HVAC Refrigeration Technician (HVAC/R): Career & Salary

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Refrigeration is a technology that most of us in the western world take for granted, but it’s impact on our lives and on society have been immense. Refrigeration is responsible for drops in food prices that led to better nutrition across social classes; for freeing us from pickling, potting, drying salting, or canning as the only means of food preservation; for suppressing the growth of food-borne bacteria; and for allowing us to eat food that tastes fresh almost all the time.

Well-trained and knowledgeable HVAC refrigeration technicians not only keep our food cold, edible, and fresh, but their training is incredibly important to keeping our earth healthy through keeping greenhouse gases in check, and stemming the spread of food-borne illness. The proper removal, storage, purification, and reuse of refrigerant chemicals will be a major force for good in humankind’s global efforts to prevent major climate catastrophe.

A refrigeration technician is there for families, stores, office buildings, and hospitals when their refrigeration units stop working. They also help install new refrigeration systems. These trained technicians have the skills and experience to troubleshoot refrigeration issues in many different scenarios. Most refrigeration technicians are trained in all areas of HVAC systems and once they have entered the workforce, they may have chosen to focus on refrigeration.

While refrigeration technicians may work on climate control systems (e.g., air conditioning) for residential buildings, most commonly, their work involves commercial refrigeration for food storage, transportation, and other industrial applications. Refrigeration technicians must also be trained in proper disposal of HFCs and other chemical refrigerants.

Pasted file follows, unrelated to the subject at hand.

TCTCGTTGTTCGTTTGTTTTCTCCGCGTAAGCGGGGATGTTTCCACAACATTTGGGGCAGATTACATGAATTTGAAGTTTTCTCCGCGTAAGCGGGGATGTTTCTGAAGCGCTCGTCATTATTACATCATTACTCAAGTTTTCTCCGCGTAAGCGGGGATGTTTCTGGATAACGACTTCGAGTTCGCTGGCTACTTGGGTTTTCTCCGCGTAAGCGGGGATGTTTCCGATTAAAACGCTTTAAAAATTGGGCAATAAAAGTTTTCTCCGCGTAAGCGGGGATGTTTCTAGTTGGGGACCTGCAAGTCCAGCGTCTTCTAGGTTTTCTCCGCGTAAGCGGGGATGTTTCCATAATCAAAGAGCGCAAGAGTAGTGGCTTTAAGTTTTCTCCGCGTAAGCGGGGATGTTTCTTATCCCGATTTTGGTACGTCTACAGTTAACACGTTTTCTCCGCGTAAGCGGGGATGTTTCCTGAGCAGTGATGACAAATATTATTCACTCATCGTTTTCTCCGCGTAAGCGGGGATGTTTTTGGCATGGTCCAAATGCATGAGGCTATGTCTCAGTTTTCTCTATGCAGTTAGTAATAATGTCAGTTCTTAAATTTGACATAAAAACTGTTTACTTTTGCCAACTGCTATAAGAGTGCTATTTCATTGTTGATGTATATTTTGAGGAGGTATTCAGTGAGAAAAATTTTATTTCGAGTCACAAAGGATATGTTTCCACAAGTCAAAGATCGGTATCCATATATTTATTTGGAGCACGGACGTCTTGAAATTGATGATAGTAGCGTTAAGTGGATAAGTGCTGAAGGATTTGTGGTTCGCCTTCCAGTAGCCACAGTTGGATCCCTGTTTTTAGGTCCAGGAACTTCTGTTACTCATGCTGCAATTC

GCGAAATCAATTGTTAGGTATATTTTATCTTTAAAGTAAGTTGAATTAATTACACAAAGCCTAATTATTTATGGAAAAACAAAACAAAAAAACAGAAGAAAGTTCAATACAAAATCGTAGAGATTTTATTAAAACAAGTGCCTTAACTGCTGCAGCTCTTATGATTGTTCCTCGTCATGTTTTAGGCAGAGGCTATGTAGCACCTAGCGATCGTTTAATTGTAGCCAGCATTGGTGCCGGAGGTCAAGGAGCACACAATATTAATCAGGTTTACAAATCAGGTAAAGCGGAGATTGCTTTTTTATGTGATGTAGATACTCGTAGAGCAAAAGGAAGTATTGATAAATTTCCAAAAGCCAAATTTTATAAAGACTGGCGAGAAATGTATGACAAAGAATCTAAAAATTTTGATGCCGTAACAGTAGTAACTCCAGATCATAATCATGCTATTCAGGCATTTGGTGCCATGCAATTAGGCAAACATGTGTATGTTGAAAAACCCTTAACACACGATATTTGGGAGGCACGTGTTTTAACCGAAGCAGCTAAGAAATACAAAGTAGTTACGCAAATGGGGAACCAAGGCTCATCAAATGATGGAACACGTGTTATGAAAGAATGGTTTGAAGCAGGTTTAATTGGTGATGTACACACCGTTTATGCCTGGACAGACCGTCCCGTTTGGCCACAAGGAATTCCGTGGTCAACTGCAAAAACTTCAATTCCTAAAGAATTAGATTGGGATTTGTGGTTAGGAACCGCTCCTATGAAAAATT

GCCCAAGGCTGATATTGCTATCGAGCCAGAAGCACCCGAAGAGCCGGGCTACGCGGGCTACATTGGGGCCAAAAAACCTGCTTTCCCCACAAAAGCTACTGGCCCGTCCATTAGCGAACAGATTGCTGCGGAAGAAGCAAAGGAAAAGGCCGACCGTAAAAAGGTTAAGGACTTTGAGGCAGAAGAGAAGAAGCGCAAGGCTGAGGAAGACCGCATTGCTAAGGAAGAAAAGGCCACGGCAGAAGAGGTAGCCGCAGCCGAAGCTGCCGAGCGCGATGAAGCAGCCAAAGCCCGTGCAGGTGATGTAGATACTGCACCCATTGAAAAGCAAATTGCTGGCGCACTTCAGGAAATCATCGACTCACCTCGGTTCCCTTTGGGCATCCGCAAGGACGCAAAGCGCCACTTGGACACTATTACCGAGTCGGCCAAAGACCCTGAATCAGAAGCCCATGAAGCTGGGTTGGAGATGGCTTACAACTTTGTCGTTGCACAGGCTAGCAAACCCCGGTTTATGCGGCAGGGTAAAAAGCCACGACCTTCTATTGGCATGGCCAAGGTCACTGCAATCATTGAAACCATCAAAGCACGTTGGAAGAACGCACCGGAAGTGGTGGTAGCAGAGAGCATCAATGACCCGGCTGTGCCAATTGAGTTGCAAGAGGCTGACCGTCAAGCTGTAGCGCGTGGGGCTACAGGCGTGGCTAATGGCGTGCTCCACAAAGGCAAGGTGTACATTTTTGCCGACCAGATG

Keep reading to learn more about what the day-to-day tasks of a refrigeration technician look like, as well as what steps are necessary to become one.

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What Does a Refrigeration Technician or HVAC/R Do?

As mentioned above, a refrigeration technician is an HVAC technician that chooses to specialize in refrigeration. This means that on a day-to-day basis, they are working exclusively with systems that keep buildings, warehouses, trucks, storage space, and other climate-controlled areas cool. Refrigeration technicians may be closely involved in building these systems, in the case of new construction or renovation, or may spend more time on maintenance and repairs, depending on their position.

A refrigeration technician may work specifically for a company, as in the case of grocery stores or refrigerated warehouses, but more often, refrigeration technicians work as contractors that visit different job sites throughout the week. Because broken refrigeration units can cause spoilage and waste—or in some circumstances, the loss of life-saving assets like medications—many technicians may find themselves on call during all hours of the night. Of course, odd hours can also come with overtime pay, which is a nice perk for those nights spent rushing to keep expensive inventory from going bad.

Career Outlook for Refrigeration Techs – HVAC/R

Anyone looking to enter the refrigeration tech career is doing so at the right time. According to the Bureau of Labor Statistics (BLS), the demand for HVAC maintenance and installation professionals is expected to increase 13 percent nationally between 2018 and 2028 (BLS 2019). This demand is more than double the average expected growth for all occupations in the U.S., which sits at just 5 percent.